For decades, scientists have debated over what killed off our huge ancient animals like mammoths and giant armadillos. The largest mammals ever to roam the Earth were all wiped out over the last 80,000 years, and were extinct by 10,000 years ago. There have been multiple explanations as to why.
Was climate change, an asteroid or comet, disease, or were human hunters to blame for their demise?
Scientists from the University of Exeter and Cambridge University have claimed that their research settles the prolonged debate, and their findings are not surprising. The researchers had a good hard look at the data, and detailed their conclusions in their paper that was published in the journal Ecography.
Lewis Bartlett, lead study author, said that by using cutting-edge statistical analysis, it had helped to solve the mystery almost beyond dispute, which concluded that man was the dominant force in wiping out the creatures, although climate change could also have played a lesser role.
Humans wiped out the mammoth and other prehistoric giants, say researchers:
The researchers ran thousands of scenarios mapping the time in which each species is known to have become extinct, and then doing the same when humans were known to have arrived on the different continents or islands. This was then compared against climate reconstructions for the last 90,000 years.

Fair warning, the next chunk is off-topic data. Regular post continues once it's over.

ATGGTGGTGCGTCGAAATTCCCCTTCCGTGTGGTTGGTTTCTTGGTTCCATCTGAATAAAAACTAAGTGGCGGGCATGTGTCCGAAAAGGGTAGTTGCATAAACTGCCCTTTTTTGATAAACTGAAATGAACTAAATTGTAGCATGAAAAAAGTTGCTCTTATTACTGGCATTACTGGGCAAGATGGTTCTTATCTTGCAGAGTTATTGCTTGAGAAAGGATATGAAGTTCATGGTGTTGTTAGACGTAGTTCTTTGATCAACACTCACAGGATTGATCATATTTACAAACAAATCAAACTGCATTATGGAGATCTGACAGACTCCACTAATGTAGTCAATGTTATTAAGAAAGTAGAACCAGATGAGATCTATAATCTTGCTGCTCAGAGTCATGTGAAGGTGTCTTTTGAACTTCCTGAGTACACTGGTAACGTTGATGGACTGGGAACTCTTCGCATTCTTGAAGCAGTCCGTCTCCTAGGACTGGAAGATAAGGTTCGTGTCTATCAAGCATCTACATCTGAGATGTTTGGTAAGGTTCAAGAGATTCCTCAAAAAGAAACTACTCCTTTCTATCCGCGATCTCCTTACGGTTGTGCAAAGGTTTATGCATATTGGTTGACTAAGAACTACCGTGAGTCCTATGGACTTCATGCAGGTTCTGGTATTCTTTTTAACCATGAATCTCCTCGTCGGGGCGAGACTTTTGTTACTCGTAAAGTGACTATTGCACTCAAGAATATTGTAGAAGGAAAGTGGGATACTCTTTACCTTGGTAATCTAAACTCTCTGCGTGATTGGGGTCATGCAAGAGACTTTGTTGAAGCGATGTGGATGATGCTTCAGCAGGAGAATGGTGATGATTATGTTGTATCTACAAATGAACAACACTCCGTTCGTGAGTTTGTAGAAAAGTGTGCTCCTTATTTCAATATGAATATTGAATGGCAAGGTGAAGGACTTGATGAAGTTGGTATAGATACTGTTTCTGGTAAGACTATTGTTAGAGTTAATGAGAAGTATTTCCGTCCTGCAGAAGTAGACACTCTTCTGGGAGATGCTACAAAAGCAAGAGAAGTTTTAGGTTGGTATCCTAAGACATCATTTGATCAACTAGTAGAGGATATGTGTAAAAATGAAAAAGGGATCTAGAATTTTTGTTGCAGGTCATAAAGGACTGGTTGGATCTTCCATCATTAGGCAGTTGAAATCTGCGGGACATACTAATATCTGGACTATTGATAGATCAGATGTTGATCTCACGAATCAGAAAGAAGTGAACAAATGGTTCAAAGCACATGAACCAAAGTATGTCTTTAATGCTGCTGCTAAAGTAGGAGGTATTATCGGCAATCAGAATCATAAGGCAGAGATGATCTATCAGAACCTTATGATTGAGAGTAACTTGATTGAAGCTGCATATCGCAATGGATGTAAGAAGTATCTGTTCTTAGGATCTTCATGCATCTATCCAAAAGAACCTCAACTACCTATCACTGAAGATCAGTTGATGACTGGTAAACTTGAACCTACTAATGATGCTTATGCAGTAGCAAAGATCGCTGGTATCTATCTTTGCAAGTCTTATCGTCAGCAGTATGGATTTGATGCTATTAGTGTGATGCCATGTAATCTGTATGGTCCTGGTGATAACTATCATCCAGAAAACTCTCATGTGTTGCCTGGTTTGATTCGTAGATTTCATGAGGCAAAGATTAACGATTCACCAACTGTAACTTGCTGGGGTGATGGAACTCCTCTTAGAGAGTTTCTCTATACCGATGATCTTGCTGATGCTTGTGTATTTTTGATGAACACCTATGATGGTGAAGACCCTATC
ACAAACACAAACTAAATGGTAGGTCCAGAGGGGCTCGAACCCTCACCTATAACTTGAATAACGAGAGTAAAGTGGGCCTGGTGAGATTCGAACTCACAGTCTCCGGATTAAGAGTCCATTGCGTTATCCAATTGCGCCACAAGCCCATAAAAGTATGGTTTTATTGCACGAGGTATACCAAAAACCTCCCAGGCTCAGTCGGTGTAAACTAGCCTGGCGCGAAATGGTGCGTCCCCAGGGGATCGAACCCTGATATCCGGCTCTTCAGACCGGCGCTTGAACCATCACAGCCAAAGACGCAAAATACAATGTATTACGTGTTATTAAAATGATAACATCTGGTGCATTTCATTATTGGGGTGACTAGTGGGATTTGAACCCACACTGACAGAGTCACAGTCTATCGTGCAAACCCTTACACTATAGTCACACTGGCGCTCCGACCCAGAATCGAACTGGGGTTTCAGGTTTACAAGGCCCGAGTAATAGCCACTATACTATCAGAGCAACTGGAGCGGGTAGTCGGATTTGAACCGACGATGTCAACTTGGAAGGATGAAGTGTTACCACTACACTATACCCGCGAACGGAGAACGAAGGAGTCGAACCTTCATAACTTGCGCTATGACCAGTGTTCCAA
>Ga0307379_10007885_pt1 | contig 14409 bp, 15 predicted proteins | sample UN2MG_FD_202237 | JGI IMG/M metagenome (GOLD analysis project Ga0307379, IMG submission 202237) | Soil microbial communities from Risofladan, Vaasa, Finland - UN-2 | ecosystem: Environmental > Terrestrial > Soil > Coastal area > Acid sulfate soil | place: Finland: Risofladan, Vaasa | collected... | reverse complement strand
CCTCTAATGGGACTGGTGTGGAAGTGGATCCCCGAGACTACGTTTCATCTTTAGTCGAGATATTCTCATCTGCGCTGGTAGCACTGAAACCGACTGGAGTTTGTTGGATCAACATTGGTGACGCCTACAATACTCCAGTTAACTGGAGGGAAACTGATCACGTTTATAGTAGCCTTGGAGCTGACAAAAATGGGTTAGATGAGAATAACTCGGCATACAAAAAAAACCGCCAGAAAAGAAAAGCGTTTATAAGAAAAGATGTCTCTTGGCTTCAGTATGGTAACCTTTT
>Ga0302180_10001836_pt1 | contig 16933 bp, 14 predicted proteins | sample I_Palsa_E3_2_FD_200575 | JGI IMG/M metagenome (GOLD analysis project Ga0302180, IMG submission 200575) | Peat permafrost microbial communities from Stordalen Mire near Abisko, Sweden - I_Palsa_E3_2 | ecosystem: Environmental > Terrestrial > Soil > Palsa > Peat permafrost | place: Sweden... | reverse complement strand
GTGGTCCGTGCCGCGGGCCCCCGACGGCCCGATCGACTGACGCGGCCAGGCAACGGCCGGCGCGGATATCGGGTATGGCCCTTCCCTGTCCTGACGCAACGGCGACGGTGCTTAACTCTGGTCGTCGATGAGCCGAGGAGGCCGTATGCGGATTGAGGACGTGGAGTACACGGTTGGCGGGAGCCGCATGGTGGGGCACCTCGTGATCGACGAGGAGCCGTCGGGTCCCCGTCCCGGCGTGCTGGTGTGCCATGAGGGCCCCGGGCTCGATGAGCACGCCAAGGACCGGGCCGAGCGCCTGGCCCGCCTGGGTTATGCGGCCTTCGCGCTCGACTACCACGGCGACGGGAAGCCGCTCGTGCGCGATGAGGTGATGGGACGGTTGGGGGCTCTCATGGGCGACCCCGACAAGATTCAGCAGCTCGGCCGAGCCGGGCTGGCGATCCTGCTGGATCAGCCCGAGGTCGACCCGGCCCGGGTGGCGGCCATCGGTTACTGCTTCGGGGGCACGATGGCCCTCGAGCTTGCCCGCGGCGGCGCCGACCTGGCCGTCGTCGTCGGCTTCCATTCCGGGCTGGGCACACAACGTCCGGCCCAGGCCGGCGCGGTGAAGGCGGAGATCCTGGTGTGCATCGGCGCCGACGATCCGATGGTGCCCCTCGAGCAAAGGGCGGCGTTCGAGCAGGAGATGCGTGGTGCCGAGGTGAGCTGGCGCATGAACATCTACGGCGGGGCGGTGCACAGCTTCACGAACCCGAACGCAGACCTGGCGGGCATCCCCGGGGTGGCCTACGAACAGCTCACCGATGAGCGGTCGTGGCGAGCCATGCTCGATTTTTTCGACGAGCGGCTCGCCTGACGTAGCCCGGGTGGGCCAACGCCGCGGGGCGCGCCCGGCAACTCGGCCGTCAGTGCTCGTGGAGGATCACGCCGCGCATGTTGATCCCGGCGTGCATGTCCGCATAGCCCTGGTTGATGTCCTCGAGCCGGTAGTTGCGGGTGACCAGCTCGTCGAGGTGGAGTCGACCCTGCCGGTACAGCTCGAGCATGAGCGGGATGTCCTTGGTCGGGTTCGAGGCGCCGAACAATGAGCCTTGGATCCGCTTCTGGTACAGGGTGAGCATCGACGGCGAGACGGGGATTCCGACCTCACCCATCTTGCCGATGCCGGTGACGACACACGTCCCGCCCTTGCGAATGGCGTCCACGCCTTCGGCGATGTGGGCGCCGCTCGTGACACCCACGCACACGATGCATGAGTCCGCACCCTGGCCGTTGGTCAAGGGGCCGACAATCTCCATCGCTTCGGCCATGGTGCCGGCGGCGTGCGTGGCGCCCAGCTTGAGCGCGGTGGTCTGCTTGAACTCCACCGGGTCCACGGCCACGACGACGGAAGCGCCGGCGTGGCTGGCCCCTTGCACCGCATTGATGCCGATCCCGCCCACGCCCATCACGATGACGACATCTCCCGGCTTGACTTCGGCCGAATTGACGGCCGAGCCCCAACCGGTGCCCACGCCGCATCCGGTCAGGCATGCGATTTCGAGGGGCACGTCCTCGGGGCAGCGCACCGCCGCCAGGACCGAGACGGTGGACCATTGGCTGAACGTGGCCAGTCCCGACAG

According to Science Daily, examining different regions of the world across these scenarios, they found coincidences of human spread and species extinction that illustrated man was the main agent causing the demise, with climate change exacerbating the number of extinctions. However, in certain regions of the world—mainly in Asia—they found patterns that were broadly unaccounted for by either of these two drivers, and called for renewed focus on these neglected areas for further study.
Bartlett said in an Exeter news release: “As far as we are concerned, this research is the nail in the coffin of this 50-year debate—humans were the dominant cause of the extinction of megafauna.”
“What we don’t know is what it was about these early settlers that caused this demise. Were they killing them for food, was it early use of fire, or were they driven out of their habitats? Our analysis doesn’t differentiate, but we can say that it was caused by human activity more than by climate change. It debunks the myth of early humans living in harmony with nature.”
Dr. Andrea Manica, of Cambridge University, was lead supervisor on the paper. He said: “Whilst our models explain very well the timing and extent of extinctions for most of the world, mainland Asia remains a mystery. According to the fossil record, that region suffered very low rates of extinctions. Understanding why mega-fauna in mainland Asia is so resilient is the next big question.”
I’m sure that this will still be debated for many years to come. What do you think? Was it humans that killed off these animals?